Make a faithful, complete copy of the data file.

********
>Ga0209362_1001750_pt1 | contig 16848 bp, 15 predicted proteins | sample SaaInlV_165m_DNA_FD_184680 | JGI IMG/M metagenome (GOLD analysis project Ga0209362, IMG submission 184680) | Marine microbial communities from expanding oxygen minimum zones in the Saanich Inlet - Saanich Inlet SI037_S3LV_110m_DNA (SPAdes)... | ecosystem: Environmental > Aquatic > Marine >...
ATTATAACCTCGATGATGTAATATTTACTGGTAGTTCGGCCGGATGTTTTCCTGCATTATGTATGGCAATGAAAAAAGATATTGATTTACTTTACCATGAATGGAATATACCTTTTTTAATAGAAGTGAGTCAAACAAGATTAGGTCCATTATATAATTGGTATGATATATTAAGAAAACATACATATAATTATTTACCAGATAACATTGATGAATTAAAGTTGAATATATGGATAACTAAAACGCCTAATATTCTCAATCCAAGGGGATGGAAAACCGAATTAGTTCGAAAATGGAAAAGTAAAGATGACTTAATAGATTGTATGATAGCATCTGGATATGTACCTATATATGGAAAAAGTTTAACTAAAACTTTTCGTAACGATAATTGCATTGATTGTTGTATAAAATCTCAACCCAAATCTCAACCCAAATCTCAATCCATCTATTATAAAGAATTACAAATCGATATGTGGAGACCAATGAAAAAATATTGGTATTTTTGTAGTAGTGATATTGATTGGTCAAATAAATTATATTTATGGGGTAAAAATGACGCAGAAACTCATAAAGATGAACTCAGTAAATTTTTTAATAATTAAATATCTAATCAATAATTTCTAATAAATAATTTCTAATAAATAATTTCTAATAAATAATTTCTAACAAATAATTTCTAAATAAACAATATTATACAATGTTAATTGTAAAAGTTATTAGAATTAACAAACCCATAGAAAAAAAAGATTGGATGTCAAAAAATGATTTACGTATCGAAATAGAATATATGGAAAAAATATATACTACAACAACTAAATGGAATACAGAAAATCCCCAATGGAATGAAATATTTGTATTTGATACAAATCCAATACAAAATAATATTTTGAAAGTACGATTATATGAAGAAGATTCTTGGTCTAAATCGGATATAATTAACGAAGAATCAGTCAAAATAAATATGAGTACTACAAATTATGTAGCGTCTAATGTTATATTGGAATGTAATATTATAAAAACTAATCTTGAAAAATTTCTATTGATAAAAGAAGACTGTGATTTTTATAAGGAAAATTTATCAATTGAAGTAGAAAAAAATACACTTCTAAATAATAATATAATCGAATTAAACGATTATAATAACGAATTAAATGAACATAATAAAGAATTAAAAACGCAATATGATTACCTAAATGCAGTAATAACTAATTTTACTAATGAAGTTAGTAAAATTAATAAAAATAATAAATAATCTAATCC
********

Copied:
>Ga0209362_1001750_pt1 | contig 16848 bp, 15 predicted proteins | sample SaaInlV_165m_DNA_FD_184680 | JGI IMG/M metagenome (GOLD analysis project Ga0209362, IMG submission 184680) | Marine microbial communities from expanding oxygen minimum zones in the Saanich Inlet - Saanich Inlet SI037_S3LV_110m_DNA (SPAdes)... | ecosystem: Environmental > Aquatic > Marine >...
ATTATAACCTCGATGATGTAATATTTACTGGTAGTTCGGCCGGATGTTTTCCTGCATTATGTATGGCAATGAAAAAAGATATTGATTTACTTTACCATGAATGGAATATACCTTTTTTAATAGAAGTGAGTCAAACAAGATTAGGTCCATTATATAATTGGTATGATATATTAAGAAAACATACATATAATTATTTACCAGATAACATTGATGAATTAAAGTTGAATATATGGATAACTAAAACGCCTAATATTCTCAATCCAAGGGGATGGAAAACCGAATTAGTTCGAAAATGGAAAAGTAAAGATGACTTAATAGATTGTATGATAGCATCTGGATATGTACCTATATATGGAAAAAGTTTAACTAAAACTTTTCGTAACGATAATTGCATTGATTGTTGTATAAAATCTCAACCCAAATCTCAACCCAAATCTCAATCCATCTATTATAAAGAATTACAAATCGATATGTGGAGACCAATGAAAAAATATTGGTATTTTTGTAGTAGTGATATTGATTGGTCAAATAAATTATATTTATGGGGTAAAAATGACGCAGAAACTCATAAAGATGAACTCAGTAAATTTTTTAATAATTAAATATCTAATCAATAATTTCTAATAAATAATTTCTAATAAATAATTTCTAATAAATAATTTCTAACAAATAATTTCTAAATAAACAATATTATACAATGTTAATTGTAAAAGTTATTAGAATTAACAAACCCATAGAAAAAAAAGATTGGATGTCAAAAAATGATTTACGTATCGAAATAGAATATATGGAAAAAATATATACTACAACAACTAAATGGAATACAGAAAATCCCCAATGGAATGAAATATTTGTATTTGATACAAATCCAATACAAAATAATATTTTGAAAGTACGATTATATGAAGAAGATTCTTGGTCTAAATCGGATATAATTAACGAAGAATCAGTCAAAATAAATATGAGTACTACAAATTATGTAGCGTCTAATGTTATATTGGAATGTAATATTATAAAAACTAATCTTGAAAAATTTCTATTGATAAAAGAAGACTGTGATTTTTATAAGGAAAATTTATCAATTGAAGTAGAAAAAAATACACTTCTAAATAATAATATAATCGAATTAAACGATTATAATAACGAATTAAATGAACATAATAAAGAATTAAAAACGCAATATGATTACCTAAATGCAGTAATAACTAATTTTACTAATGAAGTTAGTAAAATTAATAAAAATAATAAATAATCTAATCC